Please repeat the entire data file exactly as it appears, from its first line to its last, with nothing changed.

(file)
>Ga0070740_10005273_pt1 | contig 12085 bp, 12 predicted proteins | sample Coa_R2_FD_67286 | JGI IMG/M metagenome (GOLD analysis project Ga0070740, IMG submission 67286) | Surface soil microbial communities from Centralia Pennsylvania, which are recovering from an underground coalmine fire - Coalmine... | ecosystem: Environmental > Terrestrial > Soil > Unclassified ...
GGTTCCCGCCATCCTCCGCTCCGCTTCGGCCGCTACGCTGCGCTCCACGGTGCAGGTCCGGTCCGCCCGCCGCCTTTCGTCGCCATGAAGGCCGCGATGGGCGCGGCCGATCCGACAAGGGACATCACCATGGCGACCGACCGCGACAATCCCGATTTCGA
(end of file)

>Ga0070740_10005273_pt1 | contig 12085 bp, 12 predicted proteins | sample Coa_R2_FD_67286 | JGI IMG/M metagenome (GOLD analysis project Ga0070740, IMG submission 67286) | Surface soil microbial communities from Centralia Pennsylvania, which are recovering from an underground coalmine fire - Coalmine... | ecosystem: Environmental > Terrestrial > Soil > Unclassified ...
GGTTCCCGCCATCCTCCGCTCCGCTTCGGCCGCTACGCTGCGCTCCACGGTGCAGGTCCGGTCCGCCCGCCGCCTTTCGTCGCCATGAAGGCCGCGATGGGCGCGGCCGATCCGACAAGGGACATCACCATGGCGACCGACCGCGACAATCCCGATTTCGA